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Vets save tiger's eye in first operation of its kind
The hood graft procedure (pictured) lasted just 30 minutes.

17-year-old Ratna given hood graft to treat ulcerated eye.

Veterinary surgeons have saved a tiger's eye in what is believed to be the first operation of its kind performed on a big cat.

Sumatran tiger Ratna, who lives at Shepreth Wildlife Park, had previously undergone surgery in 2019 to remove a cataract and was being given eye drops daily. In February, while performing this task, keepers noticed that Ratna's left eye was discoloured and contacted veterinary eye specialist Steve Philp from the International Zoo Veterinary Group.

The 17-year-old tiger underwent a minor procedure under anaesthetic to treat her eye, but this was unfortunately ineffective and Ratna's eye continued to deteriorate.

Specialist Dr David Williams from Cambridge University Vet School was contacted to examine Ratna and the very next day carried out what is believed to be the world's first hood graft procedure on a big cat, assisted by Dr Philp.

The procedure took just 30 minutes, with surgeons securing a flap of conjunctiva over the cornea, in order to let it heal itself. The team at Shepreth were concerned about an older cat being anaesthetised twice in the same week, but both veterinary surgeons assured them that this was the only way Ratna's eyesight could be saved.

The tiger was walking around her enclosure within an hour after the procedure and, after careful monitoring over the next few weeks, has now been given the all-clear.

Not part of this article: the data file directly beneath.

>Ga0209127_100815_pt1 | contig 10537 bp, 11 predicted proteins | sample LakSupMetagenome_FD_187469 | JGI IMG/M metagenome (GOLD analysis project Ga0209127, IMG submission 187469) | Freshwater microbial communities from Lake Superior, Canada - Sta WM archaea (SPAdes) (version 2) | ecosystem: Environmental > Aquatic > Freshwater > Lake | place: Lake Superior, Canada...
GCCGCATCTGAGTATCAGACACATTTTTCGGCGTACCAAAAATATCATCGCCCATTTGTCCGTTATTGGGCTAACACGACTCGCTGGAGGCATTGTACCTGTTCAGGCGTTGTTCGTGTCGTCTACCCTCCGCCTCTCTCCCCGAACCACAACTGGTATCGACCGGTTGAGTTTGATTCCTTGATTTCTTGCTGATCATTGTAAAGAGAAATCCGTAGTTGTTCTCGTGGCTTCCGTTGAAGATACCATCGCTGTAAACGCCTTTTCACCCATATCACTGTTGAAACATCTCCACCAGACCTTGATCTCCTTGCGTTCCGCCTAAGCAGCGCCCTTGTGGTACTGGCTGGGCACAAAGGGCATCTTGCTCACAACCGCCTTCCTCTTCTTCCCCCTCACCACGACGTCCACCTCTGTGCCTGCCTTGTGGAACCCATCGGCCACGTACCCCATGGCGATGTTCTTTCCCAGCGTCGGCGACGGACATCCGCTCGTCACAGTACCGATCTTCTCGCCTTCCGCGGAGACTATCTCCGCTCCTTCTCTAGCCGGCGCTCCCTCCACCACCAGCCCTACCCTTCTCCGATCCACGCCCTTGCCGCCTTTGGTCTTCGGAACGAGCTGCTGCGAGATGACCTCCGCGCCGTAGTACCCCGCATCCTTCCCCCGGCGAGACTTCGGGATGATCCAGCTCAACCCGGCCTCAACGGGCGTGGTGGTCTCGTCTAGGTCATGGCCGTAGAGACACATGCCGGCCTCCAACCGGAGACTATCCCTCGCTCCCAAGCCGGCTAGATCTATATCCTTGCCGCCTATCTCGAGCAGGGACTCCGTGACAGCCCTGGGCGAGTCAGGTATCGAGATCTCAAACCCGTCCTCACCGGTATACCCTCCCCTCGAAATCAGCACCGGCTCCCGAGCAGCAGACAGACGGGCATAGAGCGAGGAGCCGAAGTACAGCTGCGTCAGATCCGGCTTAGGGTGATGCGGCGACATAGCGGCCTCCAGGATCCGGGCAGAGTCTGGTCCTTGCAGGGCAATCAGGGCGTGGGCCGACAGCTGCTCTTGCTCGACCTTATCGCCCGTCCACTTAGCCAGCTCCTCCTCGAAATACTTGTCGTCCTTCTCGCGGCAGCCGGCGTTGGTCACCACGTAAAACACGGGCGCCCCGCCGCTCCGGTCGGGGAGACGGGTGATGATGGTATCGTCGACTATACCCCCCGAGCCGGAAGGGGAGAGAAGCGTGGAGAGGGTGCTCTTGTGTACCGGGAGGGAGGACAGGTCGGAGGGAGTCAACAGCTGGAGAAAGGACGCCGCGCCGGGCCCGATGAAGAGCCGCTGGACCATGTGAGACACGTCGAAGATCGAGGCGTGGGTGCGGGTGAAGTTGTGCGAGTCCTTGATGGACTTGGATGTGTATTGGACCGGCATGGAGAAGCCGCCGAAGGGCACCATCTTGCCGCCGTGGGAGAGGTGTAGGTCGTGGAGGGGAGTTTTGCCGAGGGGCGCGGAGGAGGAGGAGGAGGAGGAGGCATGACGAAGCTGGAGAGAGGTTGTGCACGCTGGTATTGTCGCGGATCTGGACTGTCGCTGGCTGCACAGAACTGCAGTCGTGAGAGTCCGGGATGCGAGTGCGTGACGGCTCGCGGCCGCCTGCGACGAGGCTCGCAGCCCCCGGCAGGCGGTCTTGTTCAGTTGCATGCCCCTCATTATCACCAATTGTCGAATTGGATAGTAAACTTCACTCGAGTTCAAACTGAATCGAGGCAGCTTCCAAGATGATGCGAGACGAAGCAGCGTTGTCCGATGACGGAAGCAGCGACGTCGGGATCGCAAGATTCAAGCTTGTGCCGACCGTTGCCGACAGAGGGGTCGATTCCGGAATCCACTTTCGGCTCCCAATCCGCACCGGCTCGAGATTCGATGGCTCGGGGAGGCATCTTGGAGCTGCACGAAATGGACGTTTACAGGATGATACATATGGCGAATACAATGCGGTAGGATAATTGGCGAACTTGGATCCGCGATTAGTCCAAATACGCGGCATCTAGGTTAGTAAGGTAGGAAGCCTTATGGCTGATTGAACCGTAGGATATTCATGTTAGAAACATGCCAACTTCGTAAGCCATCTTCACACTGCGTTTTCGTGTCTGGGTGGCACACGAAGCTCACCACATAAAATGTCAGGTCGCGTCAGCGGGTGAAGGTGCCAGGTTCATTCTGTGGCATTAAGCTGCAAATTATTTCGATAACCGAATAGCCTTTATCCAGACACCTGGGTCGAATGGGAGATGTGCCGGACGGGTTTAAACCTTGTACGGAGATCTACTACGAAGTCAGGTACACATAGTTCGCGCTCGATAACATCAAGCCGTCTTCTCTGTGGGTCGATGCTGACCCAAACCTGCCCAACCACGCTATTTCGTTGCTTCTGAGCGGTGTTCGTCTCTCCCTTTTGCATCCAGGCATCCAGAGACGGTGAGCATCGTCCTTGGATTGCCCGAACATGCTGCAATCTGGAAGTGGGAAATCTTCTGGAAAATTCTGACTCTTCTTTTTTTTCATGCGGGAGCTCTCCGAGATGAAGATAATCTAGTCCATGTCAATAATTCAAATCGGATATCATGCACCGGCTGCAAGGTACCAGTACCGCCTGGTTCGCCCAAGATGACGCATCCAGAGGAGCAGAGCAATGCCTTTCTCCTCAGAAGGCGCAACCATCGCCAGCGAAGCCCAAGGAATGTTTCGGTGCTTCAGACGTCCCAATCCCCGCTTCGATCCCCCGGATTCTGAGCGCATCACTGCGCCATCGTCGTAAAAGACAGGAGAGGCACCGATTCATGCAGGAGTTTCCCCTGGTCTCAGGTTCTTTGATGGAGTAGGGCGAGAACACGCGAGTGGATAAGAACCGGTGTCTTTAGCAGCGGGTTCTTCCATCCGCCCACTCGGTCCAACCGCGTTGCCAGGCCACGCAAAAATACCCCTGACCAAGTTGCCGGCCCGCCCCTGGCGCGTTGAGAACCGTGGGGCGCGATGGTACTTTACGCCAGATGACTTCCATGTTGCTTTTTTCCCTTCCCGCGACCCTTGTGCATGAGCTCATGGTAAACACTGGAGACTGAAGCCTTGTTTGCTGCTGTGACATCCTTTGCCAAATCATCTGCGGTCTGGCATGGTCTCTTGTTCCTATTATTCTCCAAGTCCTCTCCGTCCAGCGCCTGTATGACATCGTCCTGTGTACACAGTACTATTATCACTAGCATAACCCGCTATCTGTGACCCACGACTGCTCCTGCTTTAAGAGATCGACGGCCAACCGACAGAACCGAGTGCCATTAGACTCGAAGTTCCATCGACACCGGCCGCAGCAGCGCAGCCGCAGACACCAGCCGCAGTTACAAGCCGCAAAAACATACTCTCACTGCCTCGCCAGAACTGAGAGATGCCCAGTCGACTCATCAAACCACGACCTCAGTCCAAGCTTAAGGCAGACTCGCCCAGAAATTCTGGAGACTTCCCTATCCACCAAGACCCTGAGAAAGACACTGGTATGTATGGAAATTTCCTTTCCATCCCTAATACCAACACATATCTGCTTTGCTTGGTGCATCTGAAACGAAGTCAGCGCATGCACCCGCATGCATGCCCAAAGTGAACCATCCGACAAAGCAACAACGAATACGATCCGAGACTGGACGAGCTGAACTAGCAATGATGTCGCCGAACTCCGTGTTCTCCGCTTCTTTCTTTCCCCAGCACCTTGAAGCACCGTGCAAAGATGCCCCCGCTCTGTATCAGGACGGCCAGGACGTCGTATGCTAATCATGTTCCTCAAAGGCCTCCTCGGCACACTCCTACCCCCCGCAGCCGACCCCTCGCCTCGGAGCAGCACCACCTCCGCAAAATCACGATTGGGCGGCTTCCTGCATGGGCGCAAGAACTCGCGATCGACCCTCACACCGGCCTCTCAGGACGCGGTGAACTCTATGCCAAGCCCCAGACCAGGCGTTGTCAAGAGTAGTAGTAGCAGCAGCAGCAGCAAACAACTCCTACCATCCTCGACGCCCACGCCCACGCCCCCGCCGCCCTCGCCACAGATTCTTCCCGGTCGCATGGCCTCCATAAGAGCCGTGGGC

"Her co-ordination seems much better now,” Shepreth Wildlife Park's director Rebecca Willers told the BBC, “and the best thing is the operation has eradicated the need for Ratna to have her eye drops - and she was never that keen on those.”

Images (c) Shepreth Wildlife Park.

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VetCT app offered to students and new graduates

News Story 1
 The VetCT app is being offered for free to students and new veterinary graduates for their first three months in practice. The app provides a service for vets to send case information to a global team of Diploma-holding specialists, who can provide advice and support via instant call-back, text chat, written report, or virtual appointment.

Time on the app is automatically logged as CPD with quarterly certificates being generated for users. Additional services include the ability to book bespoke CPD, significant event reviews, and live training sessions such as surgical procedures.

The app is downloadable for both iOS and Android systems. 

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HORIBA to host CPD webinar

HORIBA has announced that it will host an online CPD meeting focusing on 'Exotic Parasites - The Importance of Testing in The Imported Dog'. Ian Wright (BVMS, MSc, MRCVS), head of ESCCAP UK and Ireland, will present on the importance of testing protocols in diseases of imported dogs.

The meeting will provide attendees with an overview of emerging veterinary diseases with a particular focus on exotic parasites, and discuss the importance of accurate testing protocols and equipment, alongside a final Q&A session.

The webinar will take place on Thursday July 1, from 19.30pm to 21.00pm BST. For free registration and more information visit the Horiba website or register.gotowebinar.com